Withdrawal from training for medical reasons

During the study there were 221 withdrawals from training that met the criteria for primary outcome events. These are described in Table 2. In addition, there were 68 withdrawals from training for medical reasons other than those qualifying for the primary endpoint in the study. These are described in Table 3.

Table 2
Qualifying reasons for primary endpoint withdrawal from service
Table 3
Medical reasons for withdrawal from active service other than primary endpoints

Saran versus shock absorbing insole

Primary outcome

Overall 72/401 participants (18.0%) allocated to Saran insoles were removed from training because of a qualifying lower limb injury, compared with 149/805 (18.5%) allocated to a SAI (Sorbothane or Poron), odds ratio 1.04 (95% CI 0.75 to 1.44; P=0.87). The difference in withdrawal per group was small in absolute terms, risk difference 70.6 (95% CI 75.1 to 4.2%), number needed to treat (NNT) with a SAI to avoid a withdrawal is NNT=174_harm (95% CI 20_harm to 24_benefit).

Affect of flight on primary comparison of Sorbothane and Poron versus Saran

The influence of flight membership on the outcome was examined using a logistic model in which flight was included as a classification variable. This provided similar results to the unstratified analysis: odds ratio 1.04 (95% CI 0.76 to 1.42; P=0.81).

Other non-qualifying withdrawals

Overall 14/401 participants (3.5%) allocated to Saran insoles withdrew from training for medical reasons other than qualifying lower limb injuries. These injuries included lower back pain, groin pain, hip pain and multiple conditions. By contrast, 54/804 (6.7%) withdrew for these reasons in the SAIs group, odds ratio 1.99 (1.07 to 3.93; P=0.024). In absolute terms, this represented 3.2% more withdrawals with Sorbothane or Poron compared with Saran (95% CI 0.5% to 5.7%), and number needed to treat with SAIs (NNT)=32_harm (18_harm to 196_harm).

Sorbothane versus Poron

Primary outcome

Overall 73/421 participants (17.3%) randomized to Sorbothane were removed from training because of a qualifying lower limb injury, compared with 76/383 for Poron (19.8%), odds ratio 0.85 (95% CI 0.58 to 1.23; P=0.37). The difference in withdrawal per group was small in absolute terms, risk difference for Poron minus Sorbothane is 72.5% (95% CI 2.9% to 77.9%). This equates to a number needed to treat with Sorbothane rather than Poron of 40_benefit (95% CI 35_harm to 13_benefit).

Affect of flight on primary comparison of Sorbothane versus Poron

The influence of flight membership on the outcome was examined using a logistic model in which flight was included as a classification variable. This provided similar results to the unstratified analysis: odds ratio 0.85 (95% CI 0.59 to 1.21; P=0.36)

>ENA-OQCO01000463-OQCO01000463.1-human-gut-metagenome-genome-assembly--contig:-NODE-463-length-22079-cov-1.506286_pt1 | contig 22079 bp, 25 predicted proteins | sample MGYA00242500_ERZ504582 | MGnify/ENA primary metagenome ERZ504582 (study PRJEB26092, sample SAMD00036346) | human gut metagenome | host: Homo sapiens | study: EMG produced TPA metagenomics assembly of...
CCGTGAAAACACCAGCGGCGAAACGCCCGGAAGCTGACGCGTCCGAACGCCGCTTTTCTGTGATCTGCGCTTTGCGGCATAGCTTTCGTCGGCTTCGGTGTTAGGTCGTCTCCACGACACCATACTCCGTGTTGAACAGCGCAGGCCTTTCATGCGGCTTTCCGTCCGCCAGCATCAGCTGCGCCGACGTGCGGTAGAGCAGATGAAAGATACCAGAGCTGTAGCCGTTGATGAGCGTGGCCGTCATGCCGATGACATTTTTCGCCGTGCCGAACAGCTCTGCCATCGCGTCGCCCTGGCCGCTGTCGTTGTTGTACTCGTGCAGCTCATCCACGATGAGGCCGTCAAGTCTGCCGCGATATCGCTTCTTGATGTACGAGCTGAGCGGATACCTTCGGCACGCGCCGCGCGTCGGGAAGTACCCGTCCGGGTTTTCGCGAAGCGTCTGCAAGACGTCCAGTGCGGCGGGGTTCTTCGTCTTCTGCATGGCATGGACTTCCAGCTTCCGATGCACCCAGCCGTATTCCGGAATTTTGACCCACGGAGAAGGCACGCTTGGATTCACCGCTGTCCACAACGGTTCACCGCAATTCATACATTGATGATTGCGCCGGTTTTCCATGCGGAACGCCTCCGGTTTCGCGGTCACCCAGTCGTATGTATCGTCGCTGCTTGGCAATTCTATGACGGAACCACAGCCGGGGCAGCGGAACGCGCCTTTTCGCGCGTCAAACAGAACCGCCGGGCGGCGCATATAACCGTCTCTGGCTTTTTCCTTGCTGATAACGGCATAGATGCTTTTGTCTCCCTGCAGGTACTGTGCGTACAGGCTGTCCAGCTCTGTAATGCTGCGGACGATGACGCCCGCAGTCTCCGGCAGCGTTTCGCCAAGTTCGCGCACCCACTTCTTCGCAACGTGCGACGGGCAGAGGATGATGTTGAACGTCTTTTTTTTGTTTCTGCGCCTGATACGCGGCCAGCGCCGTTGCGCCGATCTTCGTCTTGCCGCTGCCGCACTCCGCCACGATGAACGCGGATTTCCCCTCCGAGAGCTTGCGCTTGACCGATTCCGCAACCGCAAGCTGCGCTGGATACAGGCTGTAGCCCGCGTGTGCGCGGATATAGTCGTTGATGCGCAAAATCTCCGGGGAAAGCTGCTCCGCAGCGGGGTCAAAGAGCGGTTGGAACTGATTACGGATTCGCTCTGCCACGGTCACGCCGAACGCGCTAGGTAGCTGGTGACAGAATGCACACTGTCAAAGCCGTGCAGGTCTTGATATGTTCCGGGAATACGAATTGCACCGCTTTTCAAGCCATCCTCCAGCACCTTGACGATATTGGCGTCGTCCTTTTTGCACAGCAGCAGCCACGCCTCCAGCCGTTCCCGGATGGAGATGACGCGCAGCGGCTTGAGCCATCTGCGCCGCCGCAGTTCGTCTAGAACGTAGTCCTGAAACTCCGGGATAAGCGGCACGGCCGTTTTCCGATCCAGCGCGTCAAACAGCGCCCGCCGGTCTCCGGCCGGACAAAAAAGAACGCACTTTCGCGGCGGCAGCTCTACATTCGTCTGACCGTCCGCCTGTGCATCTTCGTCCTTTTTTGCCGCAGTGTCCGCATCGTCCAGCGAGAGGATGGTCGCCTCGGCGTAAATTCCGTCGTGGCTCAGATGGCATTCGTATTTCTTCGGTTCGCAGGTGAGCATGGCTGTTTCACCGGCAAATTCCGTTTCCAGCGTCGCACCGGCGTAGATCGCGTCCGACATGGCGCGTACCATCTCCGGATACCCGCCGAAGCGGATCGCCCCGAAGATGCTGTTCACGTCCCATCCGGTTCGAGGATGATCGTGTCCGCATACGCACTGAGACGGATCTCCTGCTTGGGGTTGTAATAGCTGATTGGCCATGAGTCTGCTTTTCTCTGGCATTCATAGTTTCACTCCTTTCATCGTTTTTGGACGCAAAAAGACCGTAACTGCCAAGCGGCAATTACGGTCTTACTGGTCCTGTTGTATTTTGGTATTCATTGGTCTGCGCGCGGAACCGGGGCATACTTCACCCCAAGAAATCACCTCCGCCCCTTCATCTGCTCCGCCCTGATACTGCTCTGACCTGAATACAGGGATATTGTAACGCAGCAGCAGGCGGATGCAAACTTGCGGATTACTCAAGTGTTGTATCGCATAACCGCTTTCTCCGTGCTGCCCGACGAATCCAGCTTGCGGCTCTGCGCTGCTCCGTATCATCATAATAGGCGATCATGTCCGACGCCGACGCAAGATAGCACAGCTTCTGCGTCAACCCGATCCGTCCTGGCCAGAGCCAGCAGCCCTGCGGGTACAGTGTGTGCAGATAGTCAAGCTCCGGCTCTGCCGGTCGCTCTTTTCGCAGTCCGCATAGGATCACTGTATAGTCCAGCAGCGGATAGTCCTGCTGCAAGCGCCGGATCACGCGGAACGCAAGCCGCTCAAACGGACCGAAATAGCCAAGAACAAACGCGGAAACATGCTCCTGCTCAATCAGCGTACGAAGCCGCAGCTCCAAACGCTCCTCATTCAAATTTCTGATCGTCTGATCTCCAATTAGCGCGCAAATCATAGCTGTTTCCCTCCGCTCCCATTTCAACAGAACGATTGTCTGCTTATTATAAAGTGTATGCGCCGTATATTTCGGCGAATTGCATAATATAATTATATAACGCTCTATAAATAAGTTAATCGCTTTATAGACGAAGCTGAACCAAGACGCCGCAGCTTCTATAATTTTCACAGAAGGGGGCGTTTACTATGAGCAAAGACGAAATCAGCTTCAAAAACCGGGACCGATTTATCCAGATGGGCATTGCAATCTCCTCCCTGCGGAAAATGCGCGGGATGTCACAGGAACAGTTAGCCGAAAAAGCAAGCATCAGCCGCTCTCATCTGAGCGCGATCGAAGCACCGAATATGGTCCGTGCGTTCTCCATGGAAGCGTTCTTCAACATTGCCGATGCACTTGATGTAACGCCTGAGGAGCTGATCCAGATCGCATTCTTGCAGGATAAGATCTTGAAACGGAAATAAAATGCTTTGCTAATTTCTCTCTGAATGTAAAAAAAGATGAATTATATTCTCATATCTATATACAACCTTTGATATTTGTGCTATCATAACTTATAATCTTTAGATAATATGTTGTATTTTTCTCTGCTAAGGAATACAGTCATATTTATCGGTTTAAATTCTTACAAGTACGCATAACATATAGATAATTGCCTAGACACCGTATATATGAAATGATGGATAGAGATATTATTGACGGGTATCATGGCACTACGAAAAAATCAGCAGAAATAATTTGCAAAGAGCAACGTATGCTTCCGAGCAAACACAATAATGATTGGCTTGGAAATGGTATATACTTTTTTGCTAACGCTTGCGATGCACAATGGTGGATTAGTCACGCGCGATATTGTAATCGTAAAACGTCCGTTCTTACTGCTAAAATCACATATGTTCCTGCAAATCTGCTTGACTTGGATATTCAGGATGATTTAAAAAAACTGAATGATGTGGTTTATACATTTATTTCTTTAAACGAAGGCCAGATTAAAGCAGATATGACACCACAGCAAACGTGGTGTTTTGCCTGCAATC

Other non-qualifying withdrawals

Overall 26/421 (6.2%) participants randomized to Sorbothane withdrew from training for medical reasons other than qualifying lower limb injuries. By contrast 28/383 (7.3%) allocated to Poron withdrew for these reasons, odds ratio 0.85 (95% CI 0.47 to 1.52; P=0.58). In absolute terms, this represents 1.1% fewer withdrawals due to reasons other than primary outcome in the Sorbothane group (95% CI 72.4% to 4.8%).


In a large randomized trial, we sought evidence to support a policy decision to switch to the use of Sorbothane SAIs to avoid serious lower limb injuries necessitating withdrawal from training in physically active servicemen and women. Our study provided no evidence to support such a switch in policy. Indeed, it provided no evidence for the advantage of SAIs over standard issue Saran insoles. In addition, the precision of our results most likely excludes the possibility that clinically important differences in injury rates exist.

This trial shows that SAIs do not lessen the risk of lower limb injury for military personnel. This result may be generalizable to civilian groups involved in physically demanding exercise, such as police forces, firemen, nurses, dancers, amateur recreational sportsmen and women; and professional individual athletes and sporting teams at local, regional, national and international level. Despite mechanistic theory that SAIs may augment innate muscle tuning in reducing heel-strike impact forces and lessening intra-compartmental vibrations, both Sorbothane and Poron have failed to influence injury rates in a military setting.

Our study was a large-scale randomized trial, providing good evidence on the relative effectiveness of the insoles examined. The study was conducted in military recruits and the extent to which the findings may be directly extrapolated to other potential users of shock absorbing insoles is unclear. Given that we found no evidence to support the use of shock absorbing insoles, it may seem unlikely that benefits would be observed in other similarly active populations. However there may be situations outside the scope of our work in which this may be the case.